British Prime Minister Theresa May is seeking a deal with a Northern Irish Protestant party to save her premiership today as she comes under intense pressure to soften her approach to Brexit days before formal European Union divorce talks.
During a closed door meeting with her party members in the House of Commons, May urged MPs to give her time to sort out the mess she created with the snap general election.
On Monday afternoon, Theresa May will meet with the 1922 Committee, a parliamentary group that comprises Conservative backbenchers – a term which applies to any lawmaker who sits behind Cabinet ministers on the government’s front bench in the House of Commons, Efe news reported.
“The idea that the United Kingdom led by this prime minister and this government can just blunder into negotiations starting one week today, I just don’t think it’s a credible proposition”, she told reporters in London.
But MPs and ministers who want to retain close ties with the European Union say the government will have to compromise to get a deal through the House of Commons.
Former prime minister Mr Cameron said Mrs May would have to change her approach to Brexit as a result of the election.
The EU’s Brexit chief met British officials on Monday to try to hammer out a date for the start of formal talks, as concerns grew that negotiations could be delayed by the fallout from Britain’s chaotic election.
While calls for Mrs May to go had “faded”, she said her authority was “extremely fractured” and had acknowledged she was not “calling the shots” any more.
“It won’t be long before these DUP, rather extreme, loyalists have the power of us that they now appear to have”.
The head of the Democratic Unionist Party has arrived for crucial talks on whether to support Prime Minister Theresa May’s Conservatives in an alliance.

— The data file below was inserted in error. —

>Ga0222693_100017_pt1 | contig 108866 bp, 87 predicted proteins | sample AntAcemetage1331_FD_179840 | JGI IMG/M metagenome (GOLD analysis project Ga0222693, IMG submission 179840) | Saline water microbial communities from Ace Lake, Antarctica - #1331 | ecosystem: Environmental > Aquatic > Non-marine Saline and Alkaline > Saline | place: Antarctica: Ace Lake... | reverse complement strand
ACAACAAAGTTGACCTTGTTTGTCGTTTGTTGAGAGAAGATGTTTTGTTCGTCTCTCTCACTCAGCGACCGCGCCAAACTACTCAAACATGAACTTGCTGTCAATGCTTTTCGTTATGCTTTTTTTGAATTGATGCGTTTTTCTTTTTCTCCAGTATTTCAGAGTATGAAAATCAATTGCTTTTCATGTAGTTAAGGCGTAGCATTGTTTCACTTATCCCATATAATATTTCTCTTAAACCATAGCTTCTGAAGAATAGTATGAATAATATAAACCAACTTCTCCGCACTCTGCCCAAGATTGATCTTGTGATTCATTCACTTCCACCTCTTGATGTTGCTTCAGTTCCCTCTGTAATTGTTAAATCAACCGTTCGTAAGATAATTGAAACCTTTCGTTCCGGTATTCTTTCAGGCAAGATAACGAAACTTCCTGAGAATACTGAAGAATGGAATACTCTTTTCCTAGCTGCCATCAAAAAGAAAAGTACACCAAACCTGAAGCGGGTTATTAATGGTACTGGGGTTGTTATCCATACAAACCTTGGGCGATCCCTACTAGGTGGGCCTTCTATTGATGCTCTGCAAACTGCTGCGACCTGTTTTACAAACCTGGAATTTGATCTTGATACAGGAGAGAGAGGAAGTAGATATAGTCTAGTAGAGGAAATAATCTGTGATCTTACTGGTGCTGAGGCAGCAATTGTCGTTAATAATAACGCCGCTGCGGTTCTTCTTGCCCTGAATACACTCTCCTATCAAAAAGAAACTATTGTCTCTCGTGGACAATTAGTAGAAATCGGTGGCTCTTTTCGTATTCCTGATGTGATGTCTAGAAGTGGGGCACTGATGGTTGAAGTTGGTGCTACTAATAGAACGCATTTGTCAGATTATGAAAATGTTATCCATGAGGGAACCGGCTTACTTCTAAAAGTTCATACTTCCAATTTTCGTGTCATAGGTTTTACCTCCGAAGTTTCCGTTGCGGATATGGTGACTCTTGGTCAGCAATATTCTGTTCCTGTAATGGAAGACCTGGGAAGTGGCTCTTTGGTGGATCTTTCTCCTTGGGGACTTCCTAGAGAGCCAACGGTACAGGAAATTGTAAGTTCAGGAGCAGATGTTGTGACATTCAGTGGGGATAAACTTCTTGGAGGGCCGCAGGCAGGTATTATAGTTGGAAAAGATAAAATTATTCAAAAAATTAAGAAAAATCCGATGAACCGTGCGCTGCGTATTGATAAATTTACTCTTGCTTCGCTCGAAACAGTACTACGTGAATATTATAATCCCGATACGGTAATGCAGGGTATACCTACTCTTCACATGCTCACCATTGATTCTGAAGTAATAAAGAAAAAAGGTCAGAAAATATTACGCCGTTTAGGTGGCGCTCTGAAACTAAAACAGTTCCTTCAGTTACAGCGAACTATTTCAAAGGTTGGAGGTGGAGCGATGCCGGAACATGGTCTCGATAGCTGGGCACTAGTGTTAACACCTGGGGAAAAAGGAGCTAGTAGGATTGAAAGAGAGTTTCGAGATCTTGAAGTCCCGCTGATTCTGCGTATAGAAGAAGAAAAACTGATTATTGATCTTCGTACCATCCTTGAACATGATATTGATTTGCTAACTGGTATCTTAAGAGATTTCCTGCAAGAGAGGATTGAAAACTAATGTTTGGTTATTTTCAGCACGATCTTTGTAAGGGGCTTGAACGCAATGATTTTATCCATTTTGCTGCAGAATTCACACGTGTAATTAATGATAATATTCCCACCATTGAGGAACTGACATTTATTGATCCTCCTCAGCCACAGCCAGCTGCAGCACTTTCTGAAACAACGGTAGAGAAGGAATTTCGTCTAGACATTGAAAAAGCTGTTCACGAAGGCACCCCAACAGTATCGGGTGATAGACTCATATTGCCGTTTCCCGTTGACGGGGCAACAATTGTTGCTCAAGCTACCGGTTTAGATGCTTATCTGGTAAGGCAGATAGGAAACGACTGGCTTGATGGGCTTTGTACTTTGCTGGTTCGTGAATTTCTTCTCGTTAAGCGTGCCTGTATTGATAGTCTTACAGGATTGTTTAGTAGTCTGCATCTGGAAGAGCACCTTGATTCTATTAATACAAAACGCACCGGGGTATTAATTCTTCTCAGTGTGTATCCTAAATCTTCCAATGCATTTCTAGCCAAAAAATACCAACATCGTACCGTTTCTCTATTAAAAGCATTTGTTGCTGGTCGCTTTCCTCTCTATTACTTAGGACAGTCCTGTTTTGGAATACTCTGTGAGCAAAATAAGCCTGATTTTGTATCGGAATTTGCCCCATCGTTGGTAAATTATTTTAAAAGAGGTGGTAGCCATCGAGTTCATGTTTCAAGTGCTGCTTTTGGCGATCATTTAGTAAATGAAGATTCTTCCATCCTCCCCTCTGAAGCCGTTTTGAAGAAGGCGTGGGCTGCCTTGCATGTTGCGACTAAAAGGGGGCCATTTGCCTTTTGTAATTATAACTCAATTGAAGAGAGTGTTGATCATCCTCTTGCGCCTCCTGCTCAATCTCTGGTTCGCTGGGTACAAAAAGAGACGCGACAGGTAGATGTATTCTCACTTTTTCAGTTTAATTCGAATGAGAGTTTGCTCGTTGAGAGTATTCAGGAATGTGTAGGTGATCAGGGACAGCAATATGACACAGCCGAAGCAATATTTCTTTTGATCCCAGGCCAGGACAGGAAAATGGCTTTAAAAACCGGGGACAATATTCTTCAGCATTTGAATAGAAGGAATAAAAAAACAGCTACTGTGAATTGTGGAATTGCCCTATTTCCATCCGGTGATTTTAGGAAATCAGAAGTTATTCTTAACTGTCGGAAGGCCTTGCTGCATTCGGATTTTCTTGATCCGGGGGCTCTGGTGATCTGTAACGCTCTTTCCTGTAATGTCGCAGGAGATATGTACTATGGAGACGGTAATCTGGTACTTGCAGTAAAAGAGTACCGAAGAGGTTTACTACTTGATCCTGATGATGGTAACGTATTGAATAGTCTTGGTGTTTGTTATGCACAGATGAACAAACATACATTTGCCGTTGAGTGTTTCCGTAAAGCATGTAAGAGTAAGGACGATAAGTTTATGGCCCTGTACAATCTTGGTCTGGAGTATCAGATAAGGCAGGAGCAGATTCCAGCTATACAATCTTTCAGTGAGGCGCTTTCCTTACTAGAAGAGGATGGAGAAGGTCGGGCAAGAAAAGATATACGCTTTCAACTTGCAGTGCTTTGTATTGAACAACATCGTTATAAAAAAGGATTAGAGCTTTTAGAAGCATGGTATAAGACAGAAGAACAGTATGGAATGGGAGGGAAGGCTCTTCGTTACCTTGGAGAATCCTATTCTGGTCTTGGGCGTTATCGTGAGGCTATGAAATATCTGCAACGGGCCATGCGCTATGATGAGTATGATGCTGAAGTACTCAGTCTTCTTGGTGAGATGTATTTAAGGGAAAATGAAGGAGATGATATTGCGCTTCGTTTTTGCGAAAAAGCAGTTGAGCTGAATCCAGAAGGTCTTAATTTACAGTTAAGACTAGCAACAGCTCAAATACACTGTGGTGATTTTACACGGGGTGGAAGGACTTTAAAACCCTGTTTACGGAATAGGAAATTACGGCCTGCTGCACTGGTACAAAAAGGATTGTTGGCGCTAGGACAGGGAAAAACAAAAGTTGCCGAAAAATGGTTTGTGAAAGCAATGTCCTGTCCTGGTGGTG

The party has been heavily criticised for blocking same-sex marriage, despite the Northern Ireland Assembly voting in favour of it. She is a heroine to many in her party after leading a campaign in Scotland which yielded an additional 12 Tory seats and saved the Conservatives from defeat.
She mocked Labour leader Jeremy Corbyn, a socialist, as incompetent and unrealistic, but his electoral campaign energised the youth vote and wiped out the Conservatives’ majority in parliament.
European Union talks might not begin on June 19 as expected, Brexit minister David Davis said and the Queen’s Speech, due on the same day in which the government traditionally spells out its policy plans, has also been delayed, the BBC reported.
Defense Secretary Michael Fallon said on Sunday that the plans were unchanged but added it was “very, very important that we’re careful about the existing trade that we do with Europe, about access to the single market”. “We are going into these talks with the national interest at heart“, she said on Monday.
“There is wide spread concern that Theresa May in seeking a deal with the DUP to remain in office will make the job of re-establishing the Executive more hard”.
May backed the “remain” side ahead of last year’s historic referendum over Britain’s membership to the EU.
In an article in the Belfast Telegraph, Foster listed three priorities, including getting Northern Ireland’s devolved power-sharing government at Stormont working again.
Even Boris Johnson, the British Foreign Minister, who was reportedly one of the main contenders for PM post, insisted May should stay.
It would also leave open the option of walking away from the negotiations with no deal in place – a decision that many businesses warn could be disastrous.
However, Mrs May is now vulnerable to the smallest of revolts from either wing of her party.